China plans to set up a huge nature reserve in a bid to protect the sources of its three major rivers -- the two longest, the Yangtze and Yellow rivers, and the Lancang River, officials have said in Xining, capital of northwestern Qinghai province.
Li Ruofan, director of the nature reserve administration, said Tuesday that the Chinese central government, the State Council, approved a plan earlier this year to establish the reserve in the Qinghai province.
The proposed reserve would cover some 152,300 square kilometers, the director said. The move was designed to curb land degradation in the area, and protect the endangered wildlife, biodiversity and ecology.
The sources of the Yangtze, Yellow and Lancang rivers are all located in vast Qinghai province, in an area covering 318,000 sq km.
The environment in this region has deteriorated in the past four decades due to prolonged drought, excessive farming and overgrazing, resulting in depleted lakes and wetlands, soil erosion, and a drastic drop in the endangered wildlife populations.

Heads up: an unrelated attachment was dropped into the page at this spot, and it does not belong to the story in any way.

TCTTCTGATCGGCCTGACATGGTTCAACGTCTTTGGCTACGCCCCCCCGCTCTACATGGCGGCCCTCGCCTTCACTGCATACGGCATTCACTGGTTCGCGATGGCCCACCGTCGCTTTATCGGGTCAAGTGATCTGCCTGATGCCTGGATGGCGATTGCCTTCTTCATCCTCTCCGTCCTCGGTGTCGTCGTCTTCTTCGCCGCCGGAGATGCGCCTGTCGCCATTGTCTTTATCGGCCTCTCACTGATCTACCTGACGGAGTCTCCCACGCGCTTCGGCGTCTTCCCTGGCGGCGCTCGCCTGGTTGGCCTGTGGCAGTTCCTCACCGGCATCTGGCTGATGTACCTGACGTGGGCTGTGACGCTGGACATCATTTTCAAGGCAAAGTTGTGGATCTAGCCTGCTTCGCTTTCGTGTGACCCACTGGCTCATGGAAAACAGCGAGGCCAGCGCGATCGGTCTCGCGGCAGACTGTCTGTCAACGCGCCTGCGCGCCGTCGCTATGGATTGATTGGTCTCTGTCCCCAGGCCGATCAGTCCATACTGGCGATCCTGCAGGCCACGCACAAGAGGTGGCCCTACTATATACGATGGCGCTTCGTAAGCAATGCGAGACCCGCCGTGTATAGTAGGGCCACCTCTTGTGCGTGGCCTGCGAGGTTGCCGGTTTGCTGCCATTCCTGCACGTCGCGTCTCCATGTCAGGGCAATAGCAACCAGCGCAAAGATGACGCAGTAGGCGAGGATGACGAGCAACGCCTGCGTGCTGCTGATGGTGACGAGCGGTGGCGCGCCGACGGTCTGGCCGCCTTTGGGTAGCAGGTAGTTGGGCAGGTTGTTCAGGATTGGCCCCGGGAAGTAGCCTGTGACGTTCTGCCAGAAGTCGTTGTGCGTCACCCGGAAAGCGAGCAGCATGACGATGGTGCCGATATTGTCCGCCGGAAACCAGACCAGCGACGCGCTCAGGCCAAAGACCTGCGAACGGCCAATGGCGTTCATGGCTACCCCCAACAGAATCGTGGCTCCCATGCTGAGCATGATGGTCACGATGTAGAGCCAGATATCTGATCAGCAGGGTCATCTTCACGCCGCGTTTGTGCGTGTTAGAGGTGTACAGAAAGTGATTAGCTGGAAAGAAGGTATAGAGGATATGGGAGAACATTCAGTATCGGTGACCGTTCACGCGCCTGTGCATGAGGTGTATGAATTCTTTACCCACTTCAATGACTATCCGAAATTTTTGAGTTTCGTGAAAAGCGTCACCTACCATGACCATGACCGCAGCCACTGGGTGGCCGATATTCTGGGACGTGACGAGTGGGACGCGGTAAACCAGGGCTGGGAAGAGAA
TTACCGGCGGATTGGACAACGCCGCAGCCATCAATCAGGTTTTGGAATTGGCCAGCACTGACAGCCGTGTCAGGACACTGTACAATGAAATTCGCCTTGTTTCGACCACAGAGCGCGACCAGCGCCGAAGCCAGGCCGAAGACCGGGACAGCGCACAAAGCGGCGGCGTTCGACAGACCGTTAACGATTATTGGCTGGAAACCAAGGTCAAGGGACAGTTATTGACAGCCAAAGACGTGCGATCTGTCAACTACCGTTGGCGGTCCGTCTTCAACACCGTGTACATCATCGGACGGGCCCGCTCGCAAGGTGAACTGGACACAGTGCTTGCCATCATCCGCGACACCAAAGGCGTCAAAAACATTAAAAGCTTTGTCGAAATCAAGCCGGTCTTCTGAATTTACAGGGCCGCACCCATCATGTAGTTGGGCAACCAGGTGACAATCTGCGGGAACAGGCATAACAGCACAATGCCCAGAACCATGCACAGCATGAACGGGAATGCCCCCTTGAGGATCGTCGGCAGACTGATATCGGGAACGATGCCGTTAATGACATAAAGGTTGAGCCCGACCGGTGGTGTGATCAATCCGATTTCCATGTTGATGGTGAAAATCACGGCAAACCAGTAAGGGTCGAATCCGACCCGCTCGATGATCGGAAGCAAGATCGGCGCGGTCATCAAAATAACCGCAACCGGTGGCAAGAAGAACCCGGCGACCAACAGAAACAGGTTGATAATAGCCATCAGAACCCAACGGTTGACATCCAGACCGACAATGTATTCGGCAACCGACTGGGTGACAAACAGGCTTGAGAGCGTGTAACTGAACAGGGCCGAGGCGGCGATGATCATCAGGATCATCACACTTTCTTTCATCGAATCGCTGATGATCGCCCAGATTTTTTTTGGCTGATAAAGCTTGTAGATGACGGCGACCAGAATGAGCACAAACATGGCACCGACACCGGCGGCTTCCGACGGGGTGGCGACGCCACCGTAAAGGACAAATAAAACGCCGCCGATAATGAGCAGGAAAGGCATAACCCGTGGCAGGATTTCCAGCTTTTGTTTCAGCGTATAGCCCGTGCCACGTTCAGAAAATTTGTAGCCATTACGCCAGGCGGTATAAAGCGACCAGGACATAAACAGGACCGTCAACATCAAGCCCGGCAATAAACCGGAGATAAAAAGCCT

The whole project would cost a combined investment of 2.52 billion yuan (about US$307 million), the director said.
The proposed reserve will comprise six areas, including the river sources, wetlands, wildlife habitats, and virgin forests and vegetation along these rivers.
Animal farming would be restricted to a 31,200 sq km area within the reserve, and substantial efforts would be made to restore vegetation in some areas, and conserve wetlands and wildlife habitats, the director said.
Moreover, intensive drives would be launched to check forest and grassland fires, improve the awareness of locals concerning environmental protection and promote community development.
(Xinhua News Agency February 19, 2003)